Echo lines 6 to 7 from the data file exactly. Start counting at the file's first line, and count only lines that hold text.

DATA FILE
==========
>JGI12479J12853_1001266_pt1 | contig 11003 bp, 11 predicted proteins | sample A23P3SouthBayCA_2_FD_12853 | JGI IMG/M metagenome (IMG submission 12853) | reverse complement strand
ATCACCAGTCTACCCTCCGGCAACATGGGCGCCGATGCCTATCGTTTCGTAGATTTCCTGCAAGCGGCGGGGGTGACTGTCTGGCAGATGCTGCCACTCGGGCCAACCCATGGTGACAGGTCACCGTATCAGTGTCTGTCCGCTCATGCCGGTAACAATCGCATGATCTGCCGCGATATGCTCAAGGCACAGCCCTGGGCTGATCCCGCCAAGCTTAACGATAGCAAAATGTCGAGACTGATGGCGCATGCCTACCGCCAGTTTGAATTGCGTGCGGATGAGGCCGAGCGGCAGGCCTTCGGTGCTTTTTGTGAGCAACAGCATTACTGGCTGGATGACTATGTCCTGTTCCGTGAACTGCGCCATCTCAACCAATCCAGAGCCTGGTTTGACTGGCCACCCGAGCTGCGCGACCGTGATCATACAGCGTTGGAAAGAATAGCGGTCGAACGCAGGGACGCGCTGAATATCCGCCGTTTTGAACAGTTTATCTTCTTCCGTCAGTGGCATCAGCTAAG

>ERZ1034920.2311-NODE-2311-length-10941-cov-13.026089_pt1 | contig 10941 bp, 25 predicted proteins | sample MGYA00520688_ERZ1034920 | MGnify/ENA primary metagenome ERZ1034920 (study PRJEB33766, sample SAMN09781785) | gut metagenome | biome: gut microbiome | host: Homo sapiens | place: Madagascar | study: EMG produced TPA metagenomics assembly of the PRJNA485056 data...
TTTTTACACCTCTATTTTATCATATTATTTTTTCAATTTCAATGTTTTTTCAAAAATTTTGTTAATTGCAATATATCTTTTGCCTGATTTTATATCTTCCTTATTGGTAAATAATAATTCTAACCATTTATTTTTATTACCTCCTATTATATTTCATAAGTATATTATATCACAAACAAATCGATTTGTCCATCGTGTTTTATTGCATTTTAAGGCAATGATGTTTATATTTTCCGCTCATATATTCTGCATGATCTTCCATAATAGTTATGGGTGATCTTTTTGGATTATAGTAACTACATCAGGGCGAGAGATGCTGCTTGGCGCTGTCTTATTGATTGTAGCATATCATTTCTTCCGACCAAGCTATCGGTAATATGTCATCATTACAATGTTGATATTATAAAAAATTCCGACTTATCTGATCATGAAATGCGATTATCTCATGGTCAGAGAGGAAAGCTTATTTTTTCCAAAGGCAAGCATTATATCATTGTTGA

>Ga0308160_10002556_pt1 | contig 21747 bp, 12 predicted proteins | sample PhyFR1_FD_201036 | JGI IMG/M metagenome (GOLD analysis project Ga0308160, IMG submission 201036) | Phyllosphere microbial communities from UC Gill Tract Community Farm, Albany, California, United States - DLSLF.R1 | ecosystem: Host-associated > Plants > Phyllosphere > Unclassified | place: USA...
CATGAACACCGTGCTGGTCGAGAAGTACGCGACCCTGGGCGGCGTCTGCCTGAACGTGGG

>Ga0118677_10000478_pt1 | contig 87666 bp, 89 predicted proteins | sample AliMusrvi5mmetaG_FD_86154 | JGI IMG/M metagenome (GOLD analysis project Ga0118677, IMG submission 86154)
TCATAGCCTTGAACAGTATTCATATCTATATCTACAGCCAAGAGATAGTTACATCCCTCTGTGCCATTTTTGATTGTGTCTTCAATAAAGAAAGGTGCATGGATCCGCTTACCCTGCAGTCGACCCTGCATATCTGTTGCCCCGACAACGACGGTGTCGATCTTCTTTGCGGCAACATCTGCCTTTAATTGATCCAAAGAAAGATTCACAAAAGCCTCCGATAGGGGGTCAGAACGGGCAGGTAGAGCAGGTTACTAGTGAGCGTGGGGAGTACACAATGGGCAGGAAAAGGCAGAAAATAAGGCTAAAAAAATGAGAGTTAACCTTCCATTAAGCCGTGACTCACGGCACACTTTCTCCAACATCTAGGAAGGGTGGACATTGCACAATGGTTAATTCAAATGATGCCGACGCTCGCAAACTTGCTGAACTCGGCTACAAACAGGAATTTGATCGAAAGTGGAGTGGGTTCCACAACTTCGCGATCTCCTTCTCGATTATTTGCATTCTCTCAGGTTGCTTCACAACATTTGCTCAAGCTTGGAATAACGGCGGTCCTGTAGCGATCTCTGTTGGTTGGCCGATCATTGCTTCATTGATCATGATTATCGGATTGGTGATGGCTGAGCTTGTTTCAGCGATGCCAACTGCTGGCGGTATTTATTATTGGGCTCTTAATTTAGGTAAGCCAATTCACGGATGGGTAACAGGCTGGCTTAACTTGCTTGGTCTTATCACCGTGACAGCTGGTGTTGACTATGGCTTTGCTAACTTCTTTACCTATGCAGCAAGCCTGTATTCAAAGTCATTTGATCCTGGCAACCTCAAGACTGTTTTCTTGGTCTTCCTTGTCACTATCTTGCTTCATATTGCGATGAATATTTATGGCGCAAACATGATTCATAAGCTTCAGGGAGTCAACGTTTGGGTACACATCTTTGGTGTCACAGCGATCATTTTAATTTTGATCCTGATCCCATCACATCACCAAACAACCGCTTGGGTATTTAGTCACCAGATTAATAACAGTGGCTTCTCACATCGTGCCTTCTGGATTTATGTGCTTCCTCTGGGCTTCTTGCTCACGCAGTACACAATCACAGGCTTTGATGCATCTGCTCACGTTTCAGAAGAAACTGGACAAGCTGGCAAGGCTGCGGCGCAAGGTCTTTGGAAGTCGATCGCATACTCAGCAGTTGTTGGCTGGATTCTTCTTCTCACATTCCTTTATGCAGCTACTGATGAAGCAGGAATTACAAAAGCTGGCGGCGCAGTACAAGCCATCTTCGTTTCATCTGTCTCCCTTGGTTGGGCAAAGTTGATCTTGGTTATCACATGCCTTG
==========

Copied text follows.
CATGAACACCGTGCTGGTCGAGAAGTACGCGACCCTGGGCGGCGTCTGCCTGAACGTGGG

>Ga0118677_10000478_pt1 | contig 87666 bp, 89 predicted proteins | sample AliMusrvi5mmetaG_FD_86154 | JGI IMG/M metagenome (GOLD analysis project Ga0118677, IMG submission 86154)